, °F

Personalized Forecasts

Featured Forecast

My Favorite Forecasts

    My Recent Locations

    PHOTO: Dazzling Meteor Streaks Over Maine Lighthouse

    By By Nina Sen, Space.com Contributor
    April 02, 2014, 6:30:30 AM EDT

    A blazing meteor disintegrates across a glittering night sky with planet Venus and the Milky Way galaxy beaming brightly over a lighthouse in Maine in this stunning image recently sent to Space.com.

    Astrophotographer Mike Taylor took this great shot, which is one frame from a 2.5-hour time-lapse captured on March 4 at the Marshall Point Lighthouse in Port Clyde, Maine.

    "A meteor burns up in the atmosphere with a nice green tail next to the tower, making a triangle in the sky, which includes Venus and the core of the Milky Way," Taylor told Space.com in an email. [More amazing March night sky photos by amateurs]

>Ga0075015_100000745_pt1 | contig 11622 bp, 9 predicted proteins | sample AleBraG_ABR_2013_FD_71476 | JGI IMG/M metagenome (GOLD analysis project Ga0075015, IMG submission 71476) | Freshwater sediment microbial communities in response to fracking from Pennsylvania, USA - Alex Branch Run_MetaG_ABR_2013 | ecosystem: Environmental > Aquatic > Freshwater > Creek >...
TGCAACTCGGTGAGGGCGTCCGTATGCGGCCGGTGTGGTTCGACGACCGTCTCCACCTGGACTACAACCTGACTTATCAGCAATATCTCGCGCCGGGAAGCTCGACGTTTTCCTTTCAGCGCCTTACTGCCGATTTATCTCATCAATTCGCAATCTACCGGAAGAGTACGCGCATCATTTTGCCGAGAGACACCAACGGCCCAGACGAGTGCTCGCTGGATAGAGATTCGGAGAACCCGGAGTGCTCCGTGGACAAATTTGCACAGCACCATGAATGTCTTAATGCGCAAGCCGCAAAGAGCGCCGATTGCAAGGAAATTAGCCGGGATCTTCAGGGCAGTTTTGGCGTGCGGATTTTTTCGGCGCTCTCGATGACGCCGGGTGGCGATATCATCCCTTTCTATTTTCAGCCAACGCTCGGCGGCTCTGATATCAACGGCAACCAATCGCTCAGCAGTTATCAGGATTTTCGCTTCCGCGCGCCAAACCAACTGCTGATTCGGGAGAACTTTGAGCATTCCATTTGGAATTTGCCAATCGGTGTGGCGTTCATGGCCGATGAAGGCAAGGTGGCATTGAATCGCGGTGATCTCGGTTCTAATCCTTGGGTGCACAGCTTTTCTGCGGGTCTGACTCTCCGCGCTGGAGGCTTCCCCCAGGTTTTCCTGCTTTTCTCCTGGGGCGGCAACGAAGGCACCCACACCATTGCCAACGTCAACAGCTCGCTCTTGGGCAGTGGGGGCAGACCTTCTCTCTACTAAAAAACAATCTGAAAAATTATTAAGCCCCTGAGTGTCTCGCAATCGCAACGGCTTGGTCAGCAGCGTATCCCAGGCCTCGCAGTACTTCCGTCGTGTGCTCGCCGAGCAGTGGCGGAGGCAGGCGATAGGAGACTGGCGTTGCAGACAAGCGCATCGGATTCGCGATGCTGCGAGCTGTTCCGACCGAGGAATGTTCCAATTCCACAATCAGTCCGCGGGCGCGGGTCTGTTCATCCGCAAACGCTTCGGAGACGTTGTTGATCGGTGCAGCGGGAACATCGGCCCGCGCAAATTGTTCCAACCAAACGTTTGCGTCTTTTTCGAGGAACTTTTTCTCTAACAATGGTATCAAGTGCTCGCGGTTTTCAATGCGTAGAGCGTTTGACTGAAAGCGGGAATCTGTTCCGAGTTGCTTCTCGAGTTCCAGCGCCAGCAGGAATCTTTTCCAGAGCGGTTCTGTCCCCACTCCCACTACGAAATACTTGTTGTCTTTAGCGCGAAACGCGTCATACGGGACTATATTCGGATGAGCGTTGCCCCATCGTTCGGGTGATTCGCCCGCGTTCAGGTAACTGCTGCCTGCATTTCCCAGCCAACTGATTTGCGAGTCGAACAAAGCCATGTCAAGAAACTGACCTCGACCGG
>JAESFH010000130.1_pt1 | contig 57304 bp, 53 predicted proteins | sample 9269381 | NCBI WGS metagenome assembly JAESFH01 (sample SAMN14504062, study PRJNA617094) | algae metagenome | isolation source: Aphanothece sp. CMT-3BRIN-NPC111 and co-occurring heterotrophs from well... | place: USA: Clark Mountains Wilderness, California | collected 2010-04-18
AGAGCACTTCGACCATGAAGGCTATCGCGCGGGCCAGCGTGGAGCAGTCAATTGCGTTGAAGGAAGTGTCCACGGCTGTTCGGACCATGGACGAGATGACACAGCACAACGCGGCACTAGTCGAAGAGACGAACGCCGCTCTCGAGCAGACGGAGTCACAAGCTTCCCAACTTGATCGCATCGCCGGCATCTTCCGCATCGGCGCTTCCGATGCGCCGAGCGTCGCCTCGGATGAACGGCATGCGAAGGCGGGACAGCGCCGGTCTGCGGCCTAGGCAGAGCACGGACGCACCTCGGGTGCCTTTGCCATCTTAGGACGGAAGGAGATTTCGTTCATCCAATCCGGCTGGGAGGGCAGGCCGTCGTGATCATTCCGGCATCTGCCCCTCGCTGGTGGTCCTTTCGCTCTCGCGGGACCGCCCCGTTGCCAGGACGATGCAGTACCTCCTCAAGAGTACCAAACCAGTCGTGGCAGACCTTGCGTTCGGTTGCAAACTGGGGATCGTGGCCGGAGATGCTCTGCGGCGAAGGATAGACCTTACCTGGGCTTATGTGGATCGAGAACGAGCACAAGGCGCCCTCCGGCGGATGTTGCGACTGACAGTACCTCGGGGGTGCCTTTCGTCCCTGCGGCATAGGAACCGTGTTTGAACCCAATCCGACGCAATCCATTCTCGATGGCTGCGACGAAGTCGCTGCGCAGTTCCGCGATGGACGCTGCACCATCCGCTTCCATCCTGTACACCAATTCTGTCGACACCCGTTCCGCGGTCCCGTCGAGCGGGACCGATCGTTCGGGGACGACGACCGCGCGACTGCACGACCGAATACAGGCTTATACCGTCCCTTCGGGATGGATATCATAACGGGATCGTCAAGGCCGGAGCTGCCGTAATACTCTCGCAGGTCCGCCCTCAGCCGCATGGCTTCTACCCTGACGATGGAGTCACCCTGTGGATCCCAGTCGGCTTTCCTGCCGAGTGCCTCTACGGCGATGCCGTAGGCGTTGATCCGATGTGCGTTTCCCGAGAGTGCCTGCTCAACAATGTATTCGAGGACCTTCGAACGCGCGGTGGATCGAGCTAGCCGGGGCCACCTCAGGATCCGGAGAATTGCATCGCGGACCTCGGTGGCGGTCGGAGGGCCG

575x384_04021428_meteor-venus-milky-way-taylor

    Taylor used a Nikon D600 camera and 14-24mm @ 14mm, f/3.2 – 30 seconds – ISO 3200 – WB Kelvin 3570; to capture the image. The image was processed through Lightroom 5 and Photoshop CS5.

    The Milky Way is a barred spiral galaxy comprising roughly 400 billion stars and stretching between 100,000 and 120,000 light-years in diameter. A massive black hole — billions of times the size of the sun — lies at the center of the galaxy. A light-year is the distance light travels in one year, or about 6 trillion miles (10 trillion kilometers).

    To see more amazing night sky photos submitted by Space.com readers, visit our astrophotography archive.

    Editor's note: If you have an amazing night sky photo or video that you'd like to share for a possible story or image gallery, please send images and comments to contact managing editor Tariq Malik at spacephotos@space.com.

    Follow Space.com on Twitter @Spacedotcom. We're also on Facebook & Google+. Original article on Space.com.

    Copyright 2014 SPACE.com, a TechMediaNetwork company. All rights reserved. This material may not be published, broadcast, rewritten or redistributed.

    Report a Typo

    Continue Reading on Space.com >

    Astronomy